Is Agile Methodology Right For Your Company?

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Avenue Code looks at three questions to ask yourself to understand if Agile Methodology is right for your business and a basic look at what this new tool can do for you.

With the market changing rapidly, projects becoming more complex, and external factors becoming increasingly more difficult to manage, Agile is a simple method that allows us to adapt

Let’s start with three essential questions to understanif Agile Methodology is something that your business could benefit from:

1.) Do you see a need in your company to handle changing requirements more efficiently while improving communication between customers and your projects?

2.) Could your company use a re-structuring that transfers some of the responsibility from the managers to the project teams, creating altered roles and a new leadership culture and increased cohesion?

3.) Are you willing to follow in the footsteps of industry leading E-Commerce and Software Development organizations to address the failings of your software development process?

When speaking with clients these are the aspects of their business that they are more often than not hoping to address within their company, and these are exactly the areas that Avenue Code helps them tackle through an innovative project management and development tool known as Agile Methodology. Let’s look at how Agile address each of these questions.

Our first question addresses the common knowledge that the software development world is constantly changing, evolving, and new products are rendering slightly less new products obsolete at an alarming rate. This creates a huge risk for any software developer, as they need to be able to create and release products that incorporate their clients needs and make sense in the market place. By implementing Agile any software development company is able to deal with these demands and changes in a systematic and controlled way, allowing them to provide the client and market with a product it wants and needs, while still keeping costs low. This is achieved through the use of a constantly evolving backlog and the use of Sprints. It is the incremental and iterative nature of these short (often only two weeks) Sprints that allow production teams to adjust to changes in demand and produce features that reflect the demand in the market place. These changes do not cost the client anything additional, it simple means that the backlog of already established tasks or “stories” will be reworked to ensure that only the features that will have a high return on investment will be created.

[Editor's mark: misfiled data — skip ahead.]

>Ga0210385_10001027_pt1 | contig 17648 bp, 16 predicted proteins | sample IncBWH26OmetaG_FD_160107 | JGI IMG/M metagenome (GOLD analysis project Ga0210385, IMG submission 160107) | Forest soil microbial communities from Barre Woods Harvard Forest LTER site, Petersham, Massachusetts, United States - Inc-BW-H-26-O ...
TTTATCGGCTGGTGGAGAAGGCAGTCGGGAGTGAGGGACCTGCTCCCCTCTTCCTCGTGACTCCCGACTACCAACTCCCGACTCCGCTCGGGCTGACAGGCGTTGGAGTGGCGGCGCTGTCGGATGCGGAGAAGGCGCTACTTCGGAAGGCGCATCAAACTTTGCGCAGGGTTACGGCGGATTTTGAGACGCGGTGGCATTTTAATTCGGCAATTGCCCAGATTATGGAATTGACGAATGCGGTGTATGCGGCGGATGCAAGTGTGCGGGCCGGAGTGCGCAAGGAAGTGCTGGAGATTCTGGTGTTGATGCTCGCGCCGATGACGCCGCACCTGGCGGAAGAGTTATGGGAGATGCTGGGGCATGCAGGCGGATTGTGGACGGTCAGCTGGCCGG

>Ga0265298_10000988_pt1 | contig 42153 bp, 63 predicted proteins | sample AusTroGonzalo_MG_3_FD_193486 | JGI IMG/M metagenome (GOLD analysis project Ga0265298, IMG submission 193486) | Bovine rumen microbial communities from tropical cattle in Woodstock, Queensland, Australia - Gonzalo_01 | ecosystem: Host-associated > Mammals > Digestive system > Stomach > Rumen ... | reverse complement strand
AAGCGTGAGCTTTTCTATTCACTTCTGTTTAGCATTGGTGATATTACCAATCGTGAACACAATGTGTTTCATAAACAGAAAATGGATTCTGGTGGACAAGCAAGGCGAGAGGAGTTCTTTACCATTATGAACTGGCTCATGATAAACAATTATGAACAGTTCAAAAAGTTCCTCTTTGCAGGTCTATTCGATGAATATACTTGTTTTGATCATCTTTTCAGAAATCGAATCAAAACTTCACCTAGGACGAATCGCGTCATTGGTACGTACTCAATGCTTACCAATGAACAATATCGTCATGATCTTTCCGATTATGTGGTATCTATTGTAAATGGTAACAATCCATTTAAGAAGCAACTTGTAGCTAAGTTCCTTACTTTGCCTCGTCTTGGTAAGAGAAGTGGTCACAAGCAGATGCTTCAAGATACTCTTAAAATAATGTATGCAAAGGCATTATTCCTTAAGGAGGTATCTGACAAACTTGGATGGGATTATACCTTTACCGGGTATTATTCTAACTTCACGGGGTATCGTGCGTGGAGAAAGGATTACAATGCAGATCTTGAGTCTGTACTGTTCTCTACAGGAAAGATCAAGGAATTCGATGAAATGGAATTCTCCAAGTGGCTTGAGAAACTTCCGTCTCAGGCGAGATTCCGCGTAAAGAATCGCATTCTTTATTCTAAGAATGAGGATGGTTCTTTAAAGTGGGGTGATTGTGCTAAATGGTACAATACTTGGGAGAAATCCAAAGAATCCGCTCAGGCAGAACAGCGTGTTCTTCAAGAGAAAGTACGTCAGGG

When we assist companies in their transformation to an [Agile Software Development] process, one of the initial pain points for their teams is often the restructuring that occurs. Agile is based on a project management methodology known as SCRUM. In a SCRUM setting teams consist of a Product Manager or Owner who represents the clients needs and compiles all the changes planned for the product and prioritizes the possible functionalities. This is what becomes known as the backlog, essentially a to-do list that will be subdivided down into smaller sets of to-do lists for each Sprint. The teams are guided, but not run, but a SCRUM master whose sole tasks are to assist create the Sprint backlog and to assist the team in reaching their goals however possible. The teams themselves are between five and nine people and are self-organized. This is scary for most companies, as this restructuring requires that much of the onus for completing the project on time rest with the team; however, through a team mentality where progress is measured as a whole and not individually, teams have proven to be more effective and efficient. Once your teams have reached a constant velocity, companies will be able to better plan and foresee how long projects will realistically take them, again making them better able to adapt to changes.

“With the market changing rapidly, projects becoming more complex, and external factors becoming increasingly more difficult to manage, Agile is a simple method that allows us to adapt,” says Erin Hersey of FavorPals. “The Agile transformation process produces a unique ‘fingerprint’ for each company who goes through the process, producing your own hyper-productive tool.”

If you are still implementing a Waterfall style methodology at your company instead of an Agile Software Development process, the inefficiencies in your development system are most likely obvious and rampant. Industry leaders across E-Commerce, like Xerox or Microsoft, have made the change to Agile because it is based in lean practices that not only produce a better product, but also save them money. If you are considering changing to an Agile process reach out to companies like yours who are using Agile and see for yourself the benefits of becoming lean and responsive. Then consider a transformation for your own software development process, because like a fingerprint, every Agile transformation creates a tool that is uniquely fit to your company.

If you are interested in learning more about Agile please contact Avenue Code at info(at)avenuecode(dot)com.


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Zeo Solomon
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